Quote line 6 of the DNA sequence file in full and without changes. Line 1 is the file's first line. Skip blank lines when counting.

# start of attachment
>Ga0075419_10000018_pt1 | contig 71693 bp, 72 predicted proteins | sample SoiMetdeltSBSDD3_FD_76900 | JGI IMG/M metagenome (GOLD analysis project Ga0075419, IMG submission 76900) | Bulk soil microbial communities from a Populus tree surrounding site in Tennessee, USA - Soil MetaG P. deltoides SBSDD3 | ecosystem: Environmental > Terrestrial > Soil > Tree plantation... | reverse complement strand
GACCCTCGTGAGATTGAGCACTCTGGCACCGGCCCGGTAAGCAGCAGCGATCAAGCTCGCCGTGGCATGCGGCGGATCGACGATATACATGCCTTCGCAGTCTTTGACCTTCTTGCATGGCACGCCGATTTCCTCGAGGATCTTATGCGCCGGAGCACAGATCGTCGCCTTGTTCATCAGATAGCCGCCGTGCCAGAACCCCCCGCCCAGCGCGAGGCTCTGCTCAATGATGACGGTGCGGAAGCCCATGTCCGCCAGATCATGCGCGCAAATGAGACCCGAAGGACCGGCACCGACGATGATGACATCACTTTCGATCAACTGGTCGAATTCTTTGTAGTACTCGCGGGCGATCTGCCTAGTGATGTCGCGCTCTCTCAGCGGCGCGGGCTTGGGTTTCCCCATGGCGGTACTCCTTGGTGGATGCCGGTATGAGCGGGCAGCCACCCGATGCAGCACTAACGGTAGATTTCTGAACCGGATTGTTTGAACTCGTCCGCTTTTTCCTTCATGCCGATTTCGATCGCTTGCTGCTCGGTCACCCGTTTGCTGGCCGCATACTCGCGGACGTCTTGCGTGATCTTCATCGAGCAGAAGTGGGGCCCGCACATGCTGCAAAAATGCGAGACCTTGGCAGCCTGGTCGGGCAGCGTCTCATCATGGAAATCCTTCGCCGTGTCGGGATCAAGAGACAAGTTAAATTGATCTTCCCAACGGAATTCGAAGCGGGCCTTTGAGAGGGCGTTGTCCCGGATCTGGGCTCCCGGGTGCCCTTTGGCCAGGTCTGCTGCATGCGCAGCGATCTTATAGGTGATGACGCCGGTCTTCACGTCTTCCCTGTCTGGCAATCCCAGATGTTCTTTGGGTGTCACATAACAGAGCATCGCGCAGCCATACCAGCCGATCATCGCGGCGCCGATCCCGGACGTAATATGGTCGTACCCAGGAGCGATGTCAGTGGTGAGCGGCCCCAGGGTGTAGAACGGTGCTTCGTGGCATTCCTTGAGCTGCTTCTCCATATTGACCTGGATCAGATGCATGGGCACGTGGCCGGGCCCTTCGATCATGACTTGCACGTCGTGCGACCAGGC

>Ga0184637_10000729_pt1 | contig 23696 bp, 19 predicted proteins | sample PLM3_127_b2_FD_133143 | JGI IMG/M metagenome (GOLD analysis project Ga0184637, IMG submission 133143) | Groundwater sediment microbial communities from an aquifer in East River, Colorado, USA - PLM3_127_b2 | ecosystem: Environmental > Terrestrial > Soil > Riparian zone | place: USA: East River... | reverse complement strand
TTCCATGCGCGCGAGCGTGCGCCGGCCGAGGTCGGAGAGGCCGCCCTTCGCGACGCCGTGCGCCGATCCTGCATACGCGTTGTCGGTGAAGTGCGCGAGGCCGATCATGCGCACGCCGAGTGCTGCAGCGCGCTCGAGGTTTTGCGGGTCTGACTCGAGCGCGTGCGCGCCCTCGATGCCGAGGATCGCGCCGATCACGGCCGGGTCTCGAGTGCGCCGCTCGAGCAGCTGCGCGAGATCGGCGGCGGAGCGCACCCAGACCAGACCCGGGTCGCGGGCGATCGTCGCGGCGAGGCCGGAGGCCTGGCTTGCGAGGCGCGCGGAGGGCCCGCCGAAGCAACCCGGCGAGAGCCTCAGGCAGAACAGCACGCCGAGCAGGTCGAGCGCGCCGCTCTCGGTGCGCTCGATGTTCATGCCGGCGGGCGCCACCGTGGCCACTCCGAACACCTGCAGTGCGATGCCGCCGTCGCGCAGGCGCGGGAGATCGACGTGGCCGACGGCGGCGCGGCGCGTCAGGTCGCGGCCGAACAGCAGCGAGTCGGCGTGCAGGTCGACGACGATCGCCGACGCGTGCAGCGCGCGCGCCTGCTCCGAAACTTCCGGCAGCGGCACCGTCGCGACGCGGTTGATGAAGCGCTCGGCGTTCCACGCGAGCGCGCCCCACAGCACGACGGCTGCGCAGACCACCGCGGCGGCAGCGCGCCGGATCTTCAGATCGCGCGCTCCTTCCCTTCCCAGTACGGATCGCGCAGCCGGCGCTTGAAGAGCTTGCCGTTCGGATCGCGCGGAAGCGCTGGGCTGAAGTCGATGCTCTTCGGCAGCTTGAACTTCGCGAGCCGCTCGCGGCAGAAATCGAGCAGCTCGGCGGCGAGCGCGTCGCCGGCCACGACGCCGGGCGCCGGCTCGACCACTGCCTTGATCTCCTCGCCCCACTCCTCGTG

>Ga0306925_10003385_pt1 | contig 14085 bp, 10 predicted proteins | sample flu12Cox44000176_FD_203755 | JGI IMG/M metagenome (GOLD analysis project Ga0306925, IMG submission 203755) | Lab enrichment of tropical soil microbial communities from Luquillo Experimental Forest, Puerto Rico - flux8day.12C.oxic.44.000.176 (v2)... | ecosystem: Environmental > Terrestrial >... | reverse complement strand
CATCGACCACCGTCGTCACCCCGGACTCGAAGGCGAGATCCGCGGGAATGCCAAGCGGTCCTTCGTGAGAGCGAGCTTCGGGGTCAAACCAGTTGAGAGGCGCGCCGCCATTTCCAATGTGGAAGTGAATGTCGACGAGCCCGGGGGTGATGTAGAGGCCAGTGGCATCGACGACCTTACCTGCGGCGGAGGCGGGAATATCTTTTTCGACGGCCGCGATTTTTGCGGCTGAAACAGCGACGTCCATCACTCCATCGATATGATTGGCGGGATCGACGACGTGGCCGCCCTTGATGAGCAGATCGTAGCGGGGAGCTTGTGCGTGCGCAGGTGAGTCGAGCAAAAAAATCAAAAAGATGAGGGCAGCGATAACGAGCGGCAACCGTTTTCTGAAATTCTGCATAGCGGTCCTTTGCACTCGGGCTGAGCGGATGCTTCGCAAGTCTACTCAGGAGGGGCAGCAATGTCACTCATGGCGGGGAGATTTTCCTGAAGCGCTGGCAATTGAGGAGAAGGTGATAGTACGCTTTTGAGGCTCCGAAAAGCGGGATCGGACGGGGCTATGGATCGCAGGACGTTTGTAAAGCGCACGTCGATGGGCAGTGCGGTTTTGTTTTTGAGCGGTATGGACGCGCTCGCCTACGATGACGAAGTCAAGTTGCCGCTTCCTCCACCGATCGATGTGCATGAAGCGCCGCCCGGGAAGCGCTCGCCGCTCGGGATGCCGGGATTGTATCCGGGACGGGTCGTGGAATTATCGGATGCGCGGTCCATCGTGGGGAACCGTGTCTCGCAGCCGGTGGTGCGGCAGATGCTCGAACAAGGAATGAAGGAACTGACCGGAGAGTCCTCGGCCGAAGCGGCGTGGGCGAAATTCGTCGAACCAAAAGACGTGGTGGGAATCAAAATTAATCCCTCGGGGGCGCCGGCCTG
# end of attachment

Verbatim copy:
CATCGACCACCGTCGTCACCCCGGACTCGAAGGCGAGATCCGCGGGAATGCCAAGCGGTCCTTCGTGAGAGCGAGCTTCGGGGTCAAACCAGTTGAGAGGCGCGCCGCCATTTCCAATGTGGAAGTGAATGTCGACGAGCCCGGGGGTGATGTAGAGGCCAGTGGCATCGACGACCTTACCTGCGGCGGAGGCGGGAATATCTTTTTCGACGGCCGCGATTTTTGCGGCTGAAACAGCGACGTCCATCACTCCATCGATATGATTGGCGGGATCGACGACGTGGCCGCCCTTGATGAGCAGATCGTAGCGGGGAGCTTGTGCGTGCGCAGGTGAGTCGAGCAAAAAAATCAAAAAGATGAGGGCAGCGATAACGAGCGGCAACCGTTTTCTGAAATTCTGCATAGCGGTCCTTTGCACTCGGGCTGAGCGGATGCTTCGCAAGTCTACTCAGGAGGGGCAGCAATGTCACTCATGGCGGGGAGATTTTCCTGAAGCGCTGGCAATTGAGGAGAAGGTGATAGTACGCTTTTGAGGCTCCGAAAAGCGGGATCGGACGGGGCTATGGATCGCAGGACGTTTGTAAAGCGCACGTCGATGGGCAGTGCGGTTTTGTTTTTGAGCGGTATGGACGCGCTCGCCTACGATGACGAAGTCAAGTTGCCGCTTCCTCCACCGATCGATGTGCATGAAGCGCCGCCCGGGAAGCGCTCGCCGCTCGGGATGCCGGGATTGTATCCGGGACGGGTCGTGGAATTATCGGATGCGCGGTCCATCGTGGGGAACCGTGTCTCGCAGCCGGTGGTGCGGCAGATGCTCGAACAAGGAATGAAGGAACTGACCGGAGAGTCCTCGGCCGAAGCGGCGTGGGCGAAATTCGTCGAACCAAAAGACGTGGTGGGAATCAAAATTAATCCCTCGGGGGCGCCGGCCTG